When DC Comics launched a revival of Teen Titans in the 1980s, it became one of the most popular books of the era. And one of its best issues showcased two of the company’s best sidekicks in a quiet story about the holes years of comic stories had left in their personal histories.
Three decades ago, New Teen Titans rocketed to rabid popularity on the strength of a few different factors, chief amongst them George Perez’s amazingly detailed artwork and Marv Wolfman’s hyper-dramatic plotlines. The series took stalwart junior characters like Robin, Beast Boy, Kid Flash, and Wonder Girl and introduced new heroes in the form of Cyborg and Raven. The theme of growing up was a pillar of New Teen Titans; readers saw some of these characters expressing romantic desire, loneliness, and frustration, some of them for the first time. Like the X-Men comics of the time, missions to stop supervillains’ plots jostled and intertwined with melodramatic elements of the casts’ personal lives. But sometimes the superhero stuff took a backseat and New Teen Titans was all the better for it.
Published in 1984, New Teen Titans #38 was one of those times. The very beginning of the story titled “Who Is Donna Troy?” lets you know that it’s going to be a marked departure from the series’ usual installments. Perez—along with inker Romeo Tanghal, colorist Adrienne Roy, and letterer Ben Oda—opens the book with a moody, film noir-inflected double page spread. If it weren’t for the familiar red tunic peeking out under from his trenchcoat, you wouldn’t even be able to tell that this was Robin/Dick Grayson. Those visual cues set the tone for the story, which isn’t about world-saving fisticuffs in the slightest.
“Who is Donna Troy?” is about one friend helping another and two young adults considering how their parents—or rather, the lack thereof—have shaped who they became. The plot gets kicked off when Terry Long, fiancée of Wonder Girl/Donna Troy, asks Robin to look into her past to try and find out who her parents were. Perez and Wolfman’s story gently alludes to the characters’ crimefighting pasts but does so in ways that don’t make readers feel like they’re missing out on vital information. Robin occasionally reminisces about growing up in the circus and his tutelage under Batman, and Wonder Girl’s first reliable memory is Wonder Woman saving her from a fire as a baby.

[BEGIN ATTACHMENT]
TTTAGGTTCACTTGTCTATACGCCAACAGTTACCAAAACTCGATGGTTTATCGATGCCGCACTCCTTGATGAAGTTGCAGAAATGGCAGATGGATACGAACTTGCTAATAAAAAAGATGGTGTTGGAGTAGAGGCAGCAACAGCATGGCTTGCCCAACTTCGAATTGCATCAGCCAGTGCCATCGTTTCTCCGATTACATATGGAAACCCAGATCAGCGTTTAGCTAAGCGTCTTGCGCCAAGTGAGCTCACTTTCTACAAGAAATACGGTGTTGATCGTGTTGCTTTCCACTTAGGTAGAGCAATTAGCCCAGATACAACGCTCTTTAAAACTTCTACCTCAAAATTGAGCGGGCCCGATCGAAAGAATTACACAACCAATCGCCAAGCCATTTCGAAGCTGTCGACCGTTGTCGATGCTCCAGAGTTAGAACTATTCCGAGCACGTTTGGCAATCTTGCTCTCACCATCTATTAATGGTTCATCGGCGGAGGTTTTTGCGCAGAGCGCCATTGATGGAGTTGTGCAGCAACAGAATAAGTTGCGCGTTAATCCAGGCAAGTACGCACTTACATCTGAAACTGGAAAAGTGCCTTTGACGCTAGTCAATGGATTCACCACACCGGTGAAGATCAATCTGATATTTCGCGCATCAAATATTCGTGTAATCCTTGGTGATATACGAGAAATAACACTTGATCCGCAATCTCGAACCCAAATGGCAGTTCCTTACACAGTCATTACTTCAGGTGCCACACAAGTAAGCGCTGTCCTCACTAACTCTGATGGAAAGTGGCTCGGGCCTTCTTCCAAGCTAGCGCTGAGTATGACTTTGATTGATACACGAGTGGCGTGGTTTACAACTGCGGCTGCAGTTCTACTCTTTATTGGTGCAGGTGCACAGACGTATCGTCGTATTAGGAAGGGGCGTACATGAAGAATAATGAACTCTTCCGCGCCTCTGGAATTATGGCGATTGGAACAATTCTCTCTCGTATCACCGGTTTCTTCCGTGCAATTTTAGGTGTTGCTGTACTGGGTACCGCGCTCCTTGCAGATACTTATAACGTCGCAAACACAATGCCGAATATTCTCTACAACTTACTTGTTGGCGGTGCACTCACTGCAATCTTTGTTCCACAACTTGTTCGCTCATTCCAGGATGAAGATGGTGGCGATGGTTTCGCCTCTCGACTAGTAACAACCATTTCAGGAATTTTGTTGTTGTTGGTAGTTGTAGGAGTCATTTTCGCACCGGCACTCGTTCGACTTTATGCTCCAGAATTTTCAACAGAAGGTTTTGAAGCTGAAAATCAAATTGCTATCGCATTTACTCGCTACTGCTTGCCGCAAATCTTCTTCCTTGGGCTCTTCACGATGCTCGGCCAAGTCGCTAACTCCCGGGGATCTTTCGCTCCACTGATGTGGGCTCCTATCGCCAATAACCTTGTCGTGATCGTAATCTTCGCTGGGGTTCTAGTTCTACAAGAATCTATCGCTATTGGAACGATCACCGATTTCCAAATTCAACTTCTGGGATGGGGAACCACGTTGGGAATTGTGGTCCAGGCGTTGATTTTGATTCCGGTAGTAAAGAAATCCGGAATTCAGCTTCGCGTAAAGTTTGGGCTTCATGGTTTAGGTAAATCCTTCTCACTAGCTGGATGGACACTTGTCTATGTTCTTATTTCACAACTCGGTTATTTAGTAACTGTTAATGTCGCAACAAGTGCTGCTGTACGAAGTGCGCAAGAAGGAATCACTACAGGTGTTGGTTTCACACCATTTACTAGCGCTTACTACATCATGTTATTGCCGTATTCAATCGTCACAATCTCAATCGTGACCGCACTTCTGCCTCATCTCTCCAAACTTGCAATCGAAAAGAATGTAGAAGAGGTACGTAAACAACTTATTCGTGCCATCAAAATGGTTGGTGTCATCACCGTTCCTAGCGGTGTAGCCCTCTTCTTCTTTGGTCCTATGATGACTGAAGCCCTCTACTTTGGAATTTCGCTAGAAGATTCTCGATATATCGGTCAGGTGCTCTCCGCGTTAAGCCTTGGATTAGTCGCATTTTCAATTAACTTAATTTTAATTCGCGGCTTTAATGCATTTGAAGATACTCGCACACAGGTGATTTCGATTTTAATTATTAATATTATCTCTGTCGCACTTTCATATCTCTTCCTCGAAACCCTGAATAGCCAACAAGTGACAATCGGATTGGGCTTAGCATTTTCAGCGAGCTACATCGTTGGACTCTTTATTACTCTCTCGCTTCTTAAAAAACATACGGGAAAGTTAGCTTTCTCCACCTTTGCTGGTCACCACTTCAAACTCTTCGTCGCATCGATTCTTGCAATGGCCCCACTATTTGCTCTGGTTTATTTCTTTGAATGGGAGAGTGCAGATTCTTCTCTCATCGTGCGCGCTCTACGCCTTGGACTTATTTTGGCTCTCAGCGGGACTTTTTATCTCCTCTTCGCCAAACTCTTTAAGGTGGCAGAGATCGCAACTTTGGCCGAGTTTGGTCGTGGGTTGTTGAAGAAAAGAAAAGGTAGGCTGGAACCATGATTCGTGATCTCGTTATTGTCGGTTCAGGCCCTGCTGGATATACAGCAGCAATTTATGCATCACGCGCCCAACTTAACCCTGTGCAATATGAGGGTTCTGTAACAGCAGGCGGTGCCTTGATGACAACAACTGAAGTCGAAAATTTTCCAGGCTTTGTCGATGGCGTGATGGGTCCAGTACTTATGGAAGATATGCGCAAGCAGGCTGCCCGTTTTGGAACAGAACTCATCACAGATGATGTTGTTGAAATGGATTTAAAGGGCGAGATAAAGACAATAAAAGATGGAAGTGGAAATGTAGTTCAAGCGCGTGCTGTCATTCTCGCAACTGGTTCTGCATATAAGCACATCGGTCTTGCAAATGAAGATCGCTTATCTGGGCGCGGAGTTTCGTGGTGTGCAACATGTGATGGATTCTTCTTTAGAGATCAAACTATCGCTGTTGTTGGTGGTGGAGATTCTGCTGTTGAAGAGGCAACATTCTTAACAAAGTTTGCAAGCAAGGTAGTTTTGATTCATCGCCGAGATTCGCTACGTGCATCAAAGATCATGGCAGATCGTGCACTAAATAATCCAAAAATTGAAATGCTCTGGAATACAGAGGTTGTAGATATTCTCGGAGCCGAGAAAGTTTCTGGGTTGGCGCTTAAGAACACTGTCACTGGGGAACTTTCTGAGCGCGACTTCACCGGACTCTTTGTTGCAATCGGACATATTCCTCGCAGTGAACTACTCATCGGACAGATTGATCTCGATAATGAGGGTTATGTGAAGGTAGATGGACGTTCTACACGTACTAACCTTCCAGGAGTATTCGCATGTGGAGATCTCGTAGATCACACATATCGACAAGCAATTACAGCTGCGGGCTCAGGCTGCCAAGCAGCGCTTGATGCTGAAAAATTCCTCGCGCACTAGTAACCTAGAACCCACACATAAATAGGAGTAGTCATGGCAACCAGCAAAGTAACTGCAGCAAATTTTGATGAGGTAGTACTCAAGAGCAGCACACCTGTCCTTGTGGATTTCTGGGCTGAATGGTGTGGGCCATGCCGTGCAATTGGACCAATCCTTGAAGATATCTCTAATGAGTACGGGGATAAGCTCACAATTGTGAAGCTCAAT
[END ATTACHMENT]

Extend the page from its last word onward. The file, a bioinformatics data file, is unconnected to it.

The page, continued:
The superhero elements that do show up here serve to underscore the thematic underpinnings of the story. When Donna talks about growing up on Paradise Island, it’s to foreground her sense of not fitting in anywhere. Later, Robin visits a convicted felon in prison, leaning on his reputation—but not actual violence—to get information about the case.
The bulk of “Who Is Donna Troy?” is about making connections. Wolfman, Perez, and company do a wonderful job of showing the painstaking nature of Dick Grayson’s detective work and then tethering its findings to more resonant emotional payoffs for Donna. One of the net benefits of doing a small, character-driven story like this in a big-deal superhero comic is that it drives reader investment in these characters. So, when a villain makes a threat against Wonder Girl’s life, the response won’t be, say, an eye-roll; it might be genuine empathy for the fate of a character who just figured out where she came from.
Corporate realities have had DC Comics re-pave its fictional history over and over again, and attempts to explain how those changes affected Donna Troy—like 1988’s “Who Is Wonder Girl?”—have tried to re-capture the uniqueness of “Who Is Donna Troy?” The attempts have ended up a mixed bag, though, mostly it’s because they’ve prioritized mythological melodrama and continuity-smoothing explanations over human relatibility.
When I was in college and re-reading New Teen Titans, I joked with friends that I’ve never seen the word “love” show up so much in a comic book series. New Teen Titans #38 delivers a palpable sense of love on multiple levels: love for characters, love for craft, romantic and familial love. That’s why it’s a classic.